As an alternative asset class, private equity and real estate (PERE) is on the rise worldwide, according to Bruce McGlogan
, Head of Private Equity and Real Estate Fund Services at Maitland, the global advisory and fund administration firm with over $280 billion in assets under administration.
The 2015 private equity report by global management consulting firm Bain & Company reveals that PE funds have raised more than $500 billion annually since 2013, and that “uninvested dry powder” stands at a record $1.3 trillion.
WHAT HAS DRIVEN THE GROWTH?
Lower yields and growth available in more traditional investment classes have inevitably driven investors to alternative investments such as PERE.
Indeed, in sub Saharan Africa where McGlogan and Maitland’s technology platform are located, results recently published by the Southern African Venture Capital and Private Equity Association (SAVCA) show that South African private equity has outperformed the South African listed equity market over a ten, five and three year period to 31 December 2015.
Other reasons for growth include an abundance of global capital seeking an outlet, as well as the trend for institutional investors to increase their allocations to PERE following regulatory changes.
Since the 2008 global financial crisis there has been a period of constant change which has seen the introduction of new regulation including the EU’s Alternative Investment Fund Managers Directive (AIFMD), the OECD’s tax related base erosion and profit shifting plan as well as, in the USA, the Foreign Account Tax Compliance Act (FATCA) and the Volker Rule, which is part of the Dodd-Frank Wall Street Reform and Consumer Protection Act. As a result, there have been several high-profile administration lift-outs and the trend is likely to continue.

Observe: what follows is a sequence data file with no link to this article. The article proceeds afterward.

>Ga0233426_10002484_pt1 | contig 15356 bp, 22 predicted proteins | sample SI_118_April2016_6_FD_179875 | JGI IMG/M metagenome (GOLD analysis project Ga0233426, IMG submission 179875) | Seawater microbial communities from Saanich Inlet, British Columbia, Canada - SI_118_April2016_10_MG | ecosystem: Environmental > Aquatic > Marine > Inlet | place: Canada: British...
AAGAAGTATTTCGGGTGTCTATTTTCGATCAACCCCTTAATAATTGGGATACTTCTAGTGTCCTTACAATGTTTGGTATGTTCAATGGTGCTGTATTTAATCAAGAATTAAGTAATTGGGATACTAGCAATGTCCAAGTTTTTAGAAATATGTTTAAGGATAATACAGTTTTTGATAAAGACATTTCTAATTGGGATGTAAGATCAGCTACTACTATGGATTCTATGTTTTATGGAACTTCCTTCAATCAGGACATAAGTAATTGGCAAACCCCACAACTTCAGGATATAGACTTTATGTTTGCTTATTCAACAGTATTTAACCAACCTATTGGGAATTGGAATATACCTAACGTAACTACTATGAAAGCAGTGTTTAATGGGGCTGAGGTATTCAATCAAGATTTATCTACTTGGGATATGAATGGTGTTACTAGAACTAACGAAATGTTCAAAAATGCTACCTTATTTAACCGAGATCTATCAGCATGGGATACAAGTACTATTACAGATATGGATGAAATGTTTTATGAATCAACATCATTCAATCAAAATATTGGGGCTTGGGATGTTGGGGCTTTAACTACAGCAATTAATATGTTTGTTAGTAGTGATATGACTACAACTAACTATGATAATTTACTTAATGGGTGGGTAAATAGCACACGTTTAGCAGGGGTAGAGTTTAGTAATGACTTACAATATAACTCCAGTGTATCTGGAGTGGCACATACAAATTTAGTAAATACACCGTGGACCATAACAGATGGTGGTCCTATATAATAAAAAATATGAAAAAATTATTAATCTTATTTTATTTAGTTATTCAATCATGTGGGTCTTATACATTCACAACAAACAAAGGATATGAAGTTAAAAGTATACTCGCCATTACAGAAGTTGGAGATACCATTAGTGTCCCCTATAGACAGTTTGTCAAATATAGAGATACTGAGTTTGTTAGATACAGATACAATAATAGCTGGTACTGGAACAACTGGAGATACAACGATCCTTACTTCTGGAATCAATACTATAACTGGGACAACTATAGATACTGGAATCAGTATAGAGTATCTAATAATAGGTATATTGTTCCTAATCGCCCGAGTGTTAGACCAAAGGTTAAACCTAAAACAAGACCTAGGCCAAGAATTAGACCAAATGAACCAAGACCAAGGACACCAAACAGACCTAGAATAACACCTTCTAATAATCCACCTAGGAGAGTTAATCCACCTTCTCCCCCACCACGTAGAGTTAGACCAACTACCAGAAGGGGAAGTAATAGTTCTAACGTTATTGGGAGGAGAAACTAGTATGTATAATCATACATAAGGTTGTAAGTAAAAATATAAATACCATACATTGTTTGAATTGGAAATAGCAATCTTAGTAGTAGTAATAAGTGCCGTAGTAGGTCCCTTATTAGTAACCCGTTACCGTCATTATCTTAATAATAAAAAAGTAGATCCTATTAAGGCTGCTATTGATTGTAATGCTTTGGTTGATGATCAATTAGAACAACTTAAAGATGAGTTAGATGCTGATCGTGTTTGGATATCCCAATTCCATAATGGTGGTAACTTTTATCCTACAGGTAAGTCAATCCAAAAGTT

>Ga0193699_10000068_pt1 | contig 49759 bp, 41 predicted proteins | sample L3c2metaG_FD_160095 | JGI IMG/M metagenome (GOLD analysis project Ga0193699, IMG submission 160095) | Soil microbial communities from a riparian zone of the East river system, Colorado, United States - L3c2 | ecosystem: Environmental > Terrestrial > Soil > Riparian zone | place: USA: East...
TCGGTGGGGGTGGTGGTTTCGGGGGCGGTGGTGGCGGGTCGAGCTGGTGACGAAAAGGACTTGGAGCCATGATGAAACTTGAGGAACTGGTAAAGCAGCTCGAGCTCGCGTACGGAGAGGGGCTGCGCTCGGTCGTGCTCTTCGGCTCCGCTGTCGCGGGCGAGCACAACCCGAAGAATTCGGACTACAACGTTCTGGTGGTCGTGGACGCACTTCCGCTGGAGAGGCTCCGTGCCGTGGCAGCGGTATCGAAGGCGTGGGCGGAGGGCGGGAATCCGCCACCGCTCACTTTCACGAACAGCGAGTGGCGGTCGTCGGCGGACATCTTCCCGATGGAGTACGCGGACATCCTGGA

PERE ADMINISTRATION HAS BECOME HIGHLY SPECIALISED
The upshot is that investment managers need to demonstrate strong commitment to risk management and corporate governance. Indeed, post the global financial crisis, investors who not only experienced poor returns but endured an erosion of capital during the recession, define investment managers by their corporate governance and risk management functions.
Returning to the AIFMD, McGlogan says that “Maitland is ahead of the curve in providing an overarching PERE solution which meets growing investment manager needs for AIFMD-compliant products, having added PERE permissions to its Luxembourg alternative investment fund mangement company (AIFM) in late 2015”.
The PERE offering covers key operational components for PERE funds such as the marketing of funds, risk management and valuation & regulatory reporting.
McGlogan continues: “Non–EU clients are looking to use our PERE AIFM to leverage the alternative investment market in key European markets”.
Next on the horizon for the Maitland PERE team is the Luxembourg Reserved Alternative Investment Fund (RAIF), which will be approved by the Luxembourg Parliament during 2016.
The RAIF will to a large extent replicate the regime applicable to the Specialised Investment Fund (SIF) but will not be subject to the initial approval and ongoing supervision of the Luxembourg regulator, the CSSF. The absence of regulatory approval requirements will allow managers to get to market quickly and reduce the associated costs compared to other types of regulated funds.
The RAIF is indirectly regulated by the mandatory appointment of an external authorised AIFM. With its AIFMD infrastructure already in place McGlogan says: “Maitland is well positioned to provide a client solution for the RAIF when it comes to market.”
He addes that the “opportunity is enormous”.
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